Unsatisfying verdict in Rome
CONSPIRACY theses -- and trials -- have a way of never quite satisfying the participants involved, or the verdict of history. One need only think of the many unanswered questions still surrounding the assassination of John Kennedy -- not to mention President Lincoln. Nor is the United States unique. Historians still wonder who did in ``the little princes'' in the Tower of London centuries back.
In this regard, there may be little wonder that Italian judicial authorities were unable to reach a definitive judgment in the trial of the three Turks and three Bulgarians acquitted last week in the so-called ``Bulgarian connection'' case. The defendants had been accused of plotting to kill Pope John Paul II in 1981.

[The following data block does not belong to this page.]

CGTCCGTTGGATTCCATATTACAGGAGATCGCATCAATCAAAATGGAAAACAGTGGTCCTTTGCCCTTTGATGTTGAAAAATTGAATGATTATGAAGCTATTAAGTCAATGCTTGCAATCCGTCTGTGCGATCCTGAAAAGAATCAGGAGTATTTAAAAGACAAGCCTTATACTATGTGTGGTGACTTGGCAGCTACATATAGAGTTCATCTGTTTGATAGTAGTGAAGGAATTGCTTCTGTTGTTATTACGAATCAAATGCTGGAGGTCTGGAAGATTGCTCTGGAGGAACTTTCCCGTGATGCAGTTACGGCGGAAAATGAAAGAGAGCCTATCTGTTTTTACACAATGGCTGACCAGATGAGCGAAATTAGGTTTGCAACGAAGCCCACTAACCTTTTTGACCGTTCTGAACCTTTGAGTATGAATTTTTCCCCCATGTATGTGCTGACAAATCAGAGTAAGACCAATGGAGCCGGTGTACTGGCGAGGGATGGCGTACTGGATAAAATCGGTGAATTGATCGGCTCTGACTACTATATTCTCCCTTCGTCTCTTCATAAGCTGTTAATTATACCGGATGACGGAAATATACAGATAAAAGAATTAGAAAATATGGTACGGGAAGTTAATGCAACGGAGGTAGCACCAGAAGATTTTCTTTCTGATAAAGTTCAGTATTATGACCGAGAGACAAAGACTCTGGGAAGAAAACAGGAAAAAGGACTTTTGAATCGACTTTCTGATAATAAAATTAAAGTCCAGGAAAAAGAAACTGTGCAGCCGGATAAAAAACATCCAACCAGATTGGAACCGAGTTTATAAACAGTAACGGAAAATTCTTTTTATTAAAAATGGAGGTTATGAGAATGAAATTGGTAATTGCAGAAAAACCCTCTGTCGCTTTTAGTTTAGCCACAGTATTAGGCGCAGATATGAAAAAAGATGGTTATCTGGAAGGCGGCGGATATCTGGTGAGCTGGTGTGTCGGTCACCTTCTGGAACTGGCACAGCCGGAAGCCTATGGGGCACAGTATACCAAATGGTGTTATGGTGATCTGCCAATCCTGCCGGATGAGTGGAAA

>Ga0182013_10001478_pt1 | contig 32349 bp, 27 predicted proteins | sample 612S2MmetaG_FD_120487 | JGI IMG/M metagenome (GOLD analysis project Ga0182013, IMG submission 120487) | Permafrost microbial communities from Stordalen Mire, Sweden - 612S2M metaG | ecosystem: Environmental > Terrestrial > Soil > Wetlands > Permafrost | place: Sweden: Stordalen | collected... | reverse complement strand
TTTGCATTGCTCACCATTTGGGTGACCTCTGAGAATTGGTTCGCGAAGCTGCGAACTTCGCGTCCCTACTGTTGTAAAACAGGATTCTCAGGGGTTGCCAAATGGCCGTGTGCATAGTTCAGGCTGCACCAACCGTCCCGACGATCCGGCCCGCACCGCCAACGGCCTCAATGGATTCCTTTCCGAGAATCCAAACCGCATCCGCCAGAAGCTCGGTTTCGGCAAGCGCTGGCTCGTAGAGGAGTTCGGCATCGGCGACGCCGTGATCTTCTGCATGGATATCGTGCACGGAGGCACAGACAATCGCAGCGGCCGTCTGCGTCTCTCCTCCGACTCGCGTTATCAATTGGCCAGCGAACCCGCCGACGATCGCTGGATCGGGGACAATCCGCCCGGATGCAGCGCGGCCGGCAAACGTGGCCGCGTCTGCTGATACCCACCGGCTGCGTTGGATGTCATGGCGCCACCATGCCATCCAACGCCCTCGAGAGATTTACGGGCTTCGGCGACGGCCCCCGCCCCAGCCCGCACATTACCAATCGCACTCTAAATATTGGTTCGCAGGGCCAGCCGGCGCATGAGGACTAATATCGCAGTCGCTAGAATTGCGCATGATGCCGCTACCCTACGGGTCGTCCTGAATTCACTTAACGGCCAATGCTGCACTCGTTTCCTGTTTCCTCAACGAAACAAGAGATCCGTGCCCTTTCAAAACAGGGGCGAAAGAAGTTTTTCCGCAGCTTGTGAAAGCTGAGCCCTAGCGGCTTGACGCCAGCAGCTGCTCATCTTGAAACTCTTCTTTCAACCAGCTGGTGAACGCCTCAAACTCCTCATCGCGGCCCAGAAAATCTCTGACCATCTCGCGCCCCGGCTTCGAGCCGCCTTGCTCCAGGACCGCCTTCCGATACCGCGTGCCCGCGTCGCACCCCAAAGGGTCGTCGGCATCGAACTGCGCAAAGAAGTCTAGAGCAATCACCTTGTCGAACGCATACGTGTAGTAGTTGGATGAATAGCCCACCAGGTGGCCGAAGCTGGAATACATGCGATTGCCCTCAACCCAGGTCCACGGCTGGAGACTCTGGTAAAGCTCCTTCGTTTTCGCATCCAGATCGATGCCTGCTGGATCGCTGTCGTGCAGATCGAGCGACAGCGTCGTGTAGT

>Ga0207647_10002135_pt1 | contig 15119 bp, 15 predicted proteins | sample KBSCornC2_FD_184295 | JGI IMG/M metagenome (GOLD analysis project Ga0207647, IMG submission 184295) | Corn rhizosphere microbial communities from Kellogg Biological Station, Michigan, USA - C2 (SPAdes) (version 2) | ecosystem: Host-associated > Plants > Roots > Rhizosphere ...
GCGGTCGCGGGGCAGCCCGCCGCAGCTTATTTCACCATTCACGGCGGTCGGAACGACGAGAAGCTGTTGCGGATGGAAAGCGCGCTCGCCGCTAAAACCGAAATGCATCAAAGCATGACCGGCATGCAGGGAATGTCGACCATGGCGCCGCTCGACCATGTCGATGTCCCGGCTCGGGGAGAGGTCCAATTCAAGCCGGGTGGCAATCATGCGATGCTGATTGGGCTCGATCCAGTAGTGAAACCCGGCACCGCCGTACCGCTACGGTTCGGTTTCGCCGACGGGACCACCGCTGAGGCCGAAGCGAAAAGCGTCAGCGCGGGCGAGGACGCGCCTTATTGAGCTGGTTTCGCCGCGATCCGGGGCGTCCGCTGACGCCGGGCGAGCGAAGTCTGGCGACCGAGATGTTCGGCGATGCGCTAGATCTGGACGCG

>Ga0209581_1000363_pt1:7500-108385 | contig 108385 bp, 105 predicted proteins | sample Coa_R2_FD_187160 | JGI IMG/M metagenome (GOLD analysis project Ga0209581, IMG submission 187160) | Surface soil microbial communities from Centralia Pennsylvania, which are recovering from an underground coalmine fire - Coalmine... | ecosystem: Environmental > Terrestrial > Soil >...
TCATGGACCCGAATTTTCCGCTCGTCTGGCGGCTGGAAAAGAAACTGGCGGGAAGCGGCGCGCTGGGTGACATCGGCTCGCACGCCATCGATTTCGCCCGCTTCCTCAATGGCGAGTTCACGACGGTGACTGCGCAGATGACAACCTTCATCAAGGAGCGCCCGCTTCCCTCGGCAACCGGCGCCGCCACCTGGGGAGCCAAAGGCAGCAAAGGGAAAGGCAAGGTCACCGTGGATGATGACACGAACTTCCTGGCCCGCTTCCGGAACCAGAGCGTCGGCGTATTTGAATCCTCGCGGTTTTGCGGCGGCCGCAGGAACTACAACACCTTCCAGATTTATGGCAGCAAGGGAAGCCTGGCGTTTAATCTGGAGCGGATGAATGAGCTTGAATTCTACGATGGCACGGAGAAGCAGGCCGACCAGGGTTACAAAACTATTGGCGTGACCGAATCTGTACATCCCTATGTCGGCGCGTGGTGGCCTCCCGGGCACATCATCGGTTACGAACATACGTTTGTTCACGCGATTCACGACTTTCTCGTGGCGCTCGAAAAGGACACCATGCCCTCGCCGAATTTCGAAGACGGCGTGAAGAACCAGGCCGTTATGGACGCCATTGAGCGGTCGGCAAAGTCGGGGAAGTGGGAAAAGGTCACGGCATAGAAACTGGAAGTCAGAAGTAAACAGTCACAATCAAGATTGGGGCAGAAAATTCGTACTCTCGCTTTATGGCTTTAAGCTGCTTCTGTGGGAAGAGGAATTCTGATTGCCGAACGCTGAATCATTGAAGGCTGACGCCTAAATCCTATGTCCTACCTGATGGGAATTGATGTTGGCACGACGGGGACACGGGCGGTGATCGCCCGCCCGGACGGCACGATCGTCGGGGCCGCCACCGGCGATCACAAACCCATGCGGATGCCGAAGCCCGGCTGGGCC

After months of difficult legal debate -- not to mention the circuslike antics in the courtroom -- the court acquitted the defendants for lack of proof. Unlike Anglo-Saxon proceedings, the Italian decision does not mean that the defendants were found innocent. Rather, the verdict lies in the middle, between the extremes of guilt or innocence.
The disruptive courtroom outbursts of Turkish gunman Mehmet Ali Agca, who had already been given a life sentence for his wounding of the Pope, made a verdict impossible. Questions about the shooting remain unanswered. There were allegations not only of ``left wing'' links to Agca, but also Turkish ``right wing'' links. Italian officials warrant praise for attempting to unravel the case. But the judicial authorities involved must also bear responsibility for the bizarre manner in which the trial was conducted.
Whatever the truth about the case, the shooting is another unfortunate reminder of the need for people in the public eye in Western democracies to take precautionary measures against unpredictable terrorist acts.